My version: eBook
J John Riley Books
Supplied by author
Magazine editor Geneva Jones has been sent on a trans-Atlantic cruise to help secure a major advertising agreement from the CEO of the cruise line Rachel Atkinson, but her efforts to win her over are curtailed by a mysterious crew death. Geneva suspects foul play. Rachel insists its suicide. A former investigative journalist, Geneva can’t resist digging deeper, but what she finds is far more devastating. There’s an Ebola outbreak on the ship, everyone is trapped aboard and Rachel is trying to keep it secret.
Geneva knows enough about Ebola to be terrified, but she’s also onto the biggest story of her career. Rachel turns Geneva’s own colleagues against her when she tries to investigate, so she enlists the help of her son, Aaron Atkinson, whom Rachel adopted from Uganda seven years ago, when he was a teenager. Now an isolated and vaguely broken adult, he’s an easily manipulated source. At least that’s what Geneva thought. Off the coast of Bermuda, with the ship anchored in quarantine, Aaron makes a public announcement informing passengers of the outbreak.
Panic surges through the ship. People begin jumping overboard, ignoring a ship-wide lockdown. The ship’s security start to lose control, tasering passengers indiscriminately. A mayday is declared in front of the world’s media, but Bermuda refuses to open its maritime border. The ship limps toward Miami, with more than half of everyone aboard sick. Rachel shocks everyone by resigning after a public lounge is converted into an apocalyptic triage clinic. Geneva has lost her story, Ebola can’t be treated on-board and the nearest help is more than 3,000 miles away.
I must admit, I’m not one for sea stories.
However, there’s a heck of a lot to recommend about White Water, Black Death. And a couple of things that could be better, to improve and elevate it – and then Shaun’s work is going to be in the absolutely must read category.
The premise is, I felt, absolutely primeval. The unknown, unseen killer, remorseless, relentless and invisible – stalking, chasing, torturing and killing its victims in a confined, inescapable, confined space. Something we (surely) all are afraid of, all would have nightmares about. That this scenario could happen like this, perhaps even has happened, means Shaun has written a bang up to date thriller, as old as fear itself.
The Speesh Reads Fact Dept reports: Ebola is a severe, often fatal illness in humans. The virus is transmitted to people from wild animals and spreads in the human population through human-to-human transmission. Case fatality rates have varied from 25% to 90% in past outbreaks. The first outbreaks occurred in remote villages in Central Africa, near tropical rainforests. Early supportive care with rehydration, symptomatic treatment improves survival. There is as yet no licensed treatment proven to neutralise the virus.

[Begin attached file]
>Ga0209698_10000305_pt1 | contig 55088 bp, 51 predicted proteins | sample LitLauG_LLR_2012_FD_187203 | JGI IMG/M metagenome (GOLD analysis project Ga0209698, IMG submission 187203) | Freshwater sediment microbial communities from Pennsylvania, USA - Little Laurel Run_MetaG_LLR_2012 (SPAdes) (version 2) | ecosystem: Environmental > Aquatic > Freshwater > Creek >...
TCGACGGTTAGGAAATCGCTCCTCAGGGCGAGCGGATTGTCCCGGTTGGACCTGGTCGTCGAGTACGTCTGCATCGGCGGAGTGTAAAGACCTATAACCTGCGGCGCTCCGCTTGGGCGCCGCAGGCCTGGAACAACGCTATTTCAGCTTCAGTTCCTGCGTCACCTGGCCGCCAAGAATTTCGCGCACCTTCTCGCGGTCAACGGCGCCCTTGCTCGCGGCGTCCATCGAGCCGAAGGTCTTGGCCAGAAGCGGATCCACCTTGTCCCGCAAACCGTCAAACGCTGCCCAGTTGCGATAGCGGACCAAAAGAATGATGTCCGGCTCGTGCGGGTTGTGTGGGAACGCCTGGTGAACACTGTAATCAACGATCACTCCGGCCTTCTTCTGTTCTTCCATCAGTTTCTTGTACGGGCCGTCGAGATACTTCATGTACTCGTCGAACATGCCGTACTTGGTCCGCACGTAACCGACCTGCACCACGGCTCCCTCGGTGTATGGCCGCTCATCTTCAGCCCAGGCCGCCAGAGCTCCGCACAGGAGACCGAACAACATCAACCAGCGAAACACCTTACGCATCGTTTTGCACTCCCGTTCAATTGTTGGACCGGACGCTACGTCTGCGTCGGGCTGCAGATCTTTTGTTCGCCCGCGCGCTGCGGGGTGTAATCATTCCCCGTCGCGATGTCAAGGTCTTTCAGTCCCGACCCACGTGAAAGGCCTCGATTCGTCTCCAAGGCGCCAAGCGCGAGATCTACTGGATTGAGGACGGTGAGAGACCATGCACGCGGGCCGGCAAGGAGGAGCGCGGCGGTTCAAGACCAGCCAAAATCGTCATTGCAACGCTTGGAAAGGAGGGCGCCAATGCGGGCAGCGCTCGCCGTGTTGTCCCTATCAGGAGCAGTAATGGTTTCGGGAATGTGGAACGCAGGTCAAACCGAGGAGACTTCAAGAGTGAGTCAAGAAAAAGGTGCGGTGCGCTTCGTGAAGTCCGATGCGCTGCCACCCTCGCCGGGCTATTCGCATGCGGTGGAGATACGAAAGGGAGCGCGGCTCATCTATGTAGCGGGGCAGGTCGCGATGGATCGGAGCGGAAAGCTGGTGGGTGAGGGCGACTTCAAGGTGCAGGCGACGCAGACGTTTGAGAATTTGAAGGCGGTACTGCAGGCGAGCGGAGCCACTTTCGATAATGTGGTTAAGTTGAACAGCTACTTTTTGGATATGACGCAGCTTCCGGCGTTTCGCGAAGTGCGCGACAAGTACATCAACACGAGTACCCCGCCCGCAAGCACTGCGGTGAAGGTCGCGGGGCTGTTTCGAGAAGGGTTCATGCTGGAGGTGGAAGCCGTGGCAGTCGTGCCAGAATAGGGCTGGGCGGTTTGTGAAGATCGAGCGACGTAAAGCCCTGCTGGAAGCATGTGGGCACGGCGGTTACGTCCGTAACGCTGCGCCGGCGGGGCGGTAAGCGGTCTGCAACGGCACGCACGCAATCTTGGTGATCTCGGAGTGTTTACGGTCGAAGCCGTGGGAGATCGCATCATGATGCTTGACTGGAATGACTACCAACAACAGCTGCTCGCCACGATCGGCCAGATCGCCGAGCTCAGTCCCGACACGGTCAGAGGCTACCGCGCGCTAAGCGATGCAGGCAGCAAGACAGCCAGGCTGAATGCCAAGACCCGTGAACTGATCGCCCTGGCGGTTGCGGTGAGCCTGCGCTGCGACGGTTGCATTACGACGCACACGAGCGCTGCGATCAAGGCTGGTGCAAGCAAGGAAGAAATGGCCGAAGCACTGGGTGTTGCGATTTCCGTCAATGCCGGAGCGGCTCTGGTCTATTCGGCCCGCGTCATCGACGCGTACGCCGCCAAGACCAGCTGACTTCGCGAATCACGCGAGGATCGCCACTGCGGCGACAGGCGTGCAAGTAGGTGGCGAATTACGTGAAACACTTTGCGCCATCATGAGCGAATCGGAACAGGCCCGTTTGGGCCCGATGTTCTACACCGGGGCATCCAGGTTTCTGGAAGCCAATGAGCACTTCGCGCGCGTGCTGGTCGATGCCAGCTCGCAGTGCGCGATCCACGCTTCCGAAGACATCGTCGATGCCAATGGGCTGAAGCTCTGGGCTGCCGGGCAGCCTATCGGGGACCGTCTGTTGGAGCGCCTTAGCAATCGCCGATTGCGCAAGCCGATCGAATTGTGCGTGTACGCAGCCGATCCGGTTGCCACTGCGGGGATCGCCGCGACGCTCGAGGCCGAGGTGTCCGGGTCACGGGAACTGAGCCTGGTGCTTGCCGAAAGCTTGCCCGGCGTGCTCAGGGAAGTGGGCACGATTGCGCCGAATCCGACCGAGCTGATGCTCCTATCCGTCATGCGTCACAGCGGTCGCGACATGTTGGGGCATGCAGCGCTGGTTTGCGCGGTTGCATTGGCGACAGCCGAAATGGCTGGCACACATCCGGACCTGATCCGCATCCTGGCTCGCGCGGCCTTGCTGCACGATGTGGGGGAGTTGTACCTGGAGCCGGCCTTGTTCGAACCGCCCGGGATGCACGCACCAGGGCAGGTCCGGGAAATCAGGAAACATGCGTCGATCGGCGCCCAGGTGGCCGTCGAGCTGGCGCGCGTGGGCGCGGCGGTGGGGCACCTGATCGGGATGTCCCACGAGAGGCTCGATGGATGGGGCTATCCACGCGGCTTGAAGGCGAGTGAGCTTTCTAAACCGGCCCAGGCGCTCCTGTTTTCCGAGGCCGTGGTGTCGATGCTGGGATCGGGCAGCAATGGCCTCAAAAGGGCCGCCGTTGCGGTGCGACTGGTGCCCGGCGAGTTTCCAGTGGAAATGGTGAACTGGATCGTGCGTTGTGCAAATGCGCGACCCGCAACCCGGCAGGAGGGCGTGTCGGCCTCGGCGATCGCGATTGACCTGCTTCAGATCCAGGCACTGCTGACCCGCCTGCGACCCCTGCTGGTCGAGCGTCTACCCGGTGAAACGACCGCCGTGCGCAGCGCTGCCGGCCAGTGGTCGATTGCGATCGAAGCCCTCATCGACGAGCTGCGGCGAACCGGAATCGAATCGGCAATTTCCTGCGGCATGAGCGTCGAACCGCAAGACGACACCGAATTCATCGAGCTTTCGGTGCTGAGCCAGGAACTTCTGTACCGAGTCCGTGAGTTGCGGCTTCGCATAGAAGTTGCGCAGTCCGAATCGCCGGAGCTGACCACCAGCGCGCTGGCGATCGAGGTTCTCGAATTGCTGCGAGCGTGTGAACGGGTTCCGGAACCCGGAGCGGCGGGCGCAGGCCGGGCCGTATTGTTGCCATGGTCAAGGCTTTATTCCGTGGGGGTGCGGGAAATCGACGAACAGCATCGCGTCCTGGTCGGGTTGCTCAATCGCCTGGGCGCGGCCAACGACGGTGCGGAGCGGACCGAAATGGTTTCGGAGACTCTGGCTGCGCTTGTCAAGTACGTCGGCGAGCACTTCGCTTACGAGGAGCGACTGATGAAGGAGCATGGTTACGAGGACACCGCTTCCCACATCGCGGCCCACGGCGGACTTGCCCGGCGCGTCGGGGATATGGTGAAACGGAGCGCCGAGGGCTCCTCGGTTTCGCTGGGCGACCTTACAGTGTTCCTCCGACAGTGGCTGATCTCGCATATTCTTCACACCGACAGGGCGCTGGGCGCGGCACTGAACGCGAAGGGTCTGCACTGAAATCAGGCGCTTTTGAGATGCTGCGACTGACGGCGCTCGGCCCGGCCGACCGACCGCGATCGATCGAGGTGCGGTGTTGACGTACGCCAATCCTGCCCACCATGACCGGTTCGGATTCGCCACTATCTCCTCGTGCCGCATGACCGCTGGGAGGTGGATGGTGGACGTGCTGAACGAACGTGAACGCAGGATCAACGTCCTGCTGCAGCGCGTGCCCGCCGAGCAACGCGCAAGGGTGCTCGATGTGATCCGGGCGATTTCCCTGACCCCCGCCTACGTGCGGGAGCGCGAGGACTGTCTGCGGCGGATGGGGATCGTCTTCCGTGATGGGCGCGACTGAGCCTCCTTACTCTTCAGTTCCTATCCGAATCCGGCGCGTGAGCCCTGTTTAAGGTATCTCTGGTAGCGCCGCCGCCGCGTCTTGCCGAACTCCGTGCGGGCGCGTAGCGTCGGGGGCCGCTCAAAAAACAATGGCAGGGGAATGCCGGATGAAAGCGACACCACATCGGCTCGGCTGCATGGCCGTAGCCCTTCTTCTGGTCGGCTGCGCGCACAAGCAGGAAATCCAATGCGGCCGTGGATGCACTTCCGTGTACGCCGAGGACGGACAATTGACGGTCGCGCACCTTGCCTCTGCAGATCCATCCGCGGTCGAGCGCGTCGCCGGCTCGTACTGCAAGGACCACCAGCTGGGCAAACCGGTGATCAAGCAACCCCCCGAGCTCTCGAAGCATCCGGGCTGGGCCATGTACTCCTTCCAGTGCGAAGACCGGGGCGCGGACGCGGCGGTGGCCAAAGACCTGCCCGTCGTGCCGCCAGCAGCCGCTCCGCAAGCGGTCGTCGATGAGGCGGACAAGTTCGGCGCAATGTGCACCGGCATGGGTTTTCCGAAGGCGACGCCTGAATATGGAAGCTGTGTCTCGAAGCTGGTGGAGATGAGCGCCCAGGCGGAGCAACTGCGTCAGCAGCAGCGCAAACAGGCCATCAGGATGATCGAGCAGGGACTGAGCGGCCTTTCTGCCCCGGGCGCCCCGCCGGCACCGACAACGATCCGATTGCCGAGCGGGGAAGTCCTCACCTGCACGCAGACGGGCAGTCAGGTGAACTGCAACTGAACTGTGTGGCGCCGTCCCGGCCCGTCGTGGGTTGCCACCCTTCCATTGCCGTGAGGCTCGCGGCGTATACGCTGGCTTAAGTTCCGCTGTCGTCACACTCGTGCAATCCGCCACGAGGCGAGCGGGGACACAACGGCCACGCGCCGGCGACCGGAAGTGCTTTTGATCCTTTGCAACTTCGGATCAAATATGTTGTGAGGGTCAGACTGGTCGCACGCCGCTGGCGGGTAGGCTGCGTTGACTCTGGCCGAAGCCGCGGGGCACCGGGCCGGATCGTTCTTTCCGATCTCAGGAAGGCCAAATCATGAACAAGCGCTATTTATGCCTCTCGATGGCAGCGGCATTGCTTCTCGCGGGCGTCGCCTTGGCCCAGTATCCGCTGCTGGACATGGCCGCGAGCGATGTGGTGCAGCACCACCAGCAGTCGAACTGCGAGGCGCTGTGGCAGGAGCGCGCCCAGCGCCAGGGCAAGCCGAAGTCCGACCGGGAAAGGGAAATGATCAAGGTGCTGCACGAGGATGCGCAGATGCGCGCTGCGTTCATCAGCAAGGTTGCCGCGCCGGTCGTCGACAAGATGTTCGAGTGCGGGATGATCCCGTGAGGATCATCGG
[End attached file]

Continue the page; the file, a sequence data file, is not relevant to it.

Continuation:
The idea of the story being on a passenger cruise ship, is sublime and it’s clear that Shaun knows his way around a boat, its workings, both mechanical and personal. Apart from the main strand story, which begins well in the background and comes through strongly towards the end, there’s a lot to go at in terms of the crew’s relationships, internal dramas and clashes. A lot of angles, apart from trying to contain an uncontainable virus are looked at here. It did remind me a little, of that tv series there was years ago, set on a North Sea ferry (I think it was crossing the North Sea?). It’s a little over the top and hurried in with the build-up of scandal and emotions, sometimes feeling (if I can stay in genre) like a sudden squall on a cloudless day. For instance, The setting up of the main crew character’s’ personality could be done a lot better, more subtle. It’s all a bit quick, and in your face. “She’s a bitch – have you got that!” Though, to be fair, there are a lot of leading roles here, most all the characters could be described as ‘main’ that I thought worked really well. Some of the writing here and there is a little clunky, where it should be smooth, some of the analogies have you stopped in your tracks “that doesn’t fit,” even though the idea behind them is good, they just need to work in with the story, even genre, a little better. He does then seem to concentrate on the crew at the expense of the passengers, at least in the early stages, and I had to rewind a couple of times to see if this was a cruise ship, or a motor boat we’re on board. The passengers certainly don’t get given speaking parts, even thought there are ‘More than one thousand people onboard.’
Then, there is a lot of speech and internal feelings and discussions thereof. Next time he could do with dropping some of that and writing some (longer) descriptive passages. There’s surely plenty to go at with the sea, sea cruises and all the different types you get on board. I thought many times, about who to compare Shaun and the book to, maybe Clive Cussler. The book I read of his, was very much in this area. There is, however, enough here to make me think Shaun can be better.
I wasn’t one for sea stories, I am now.
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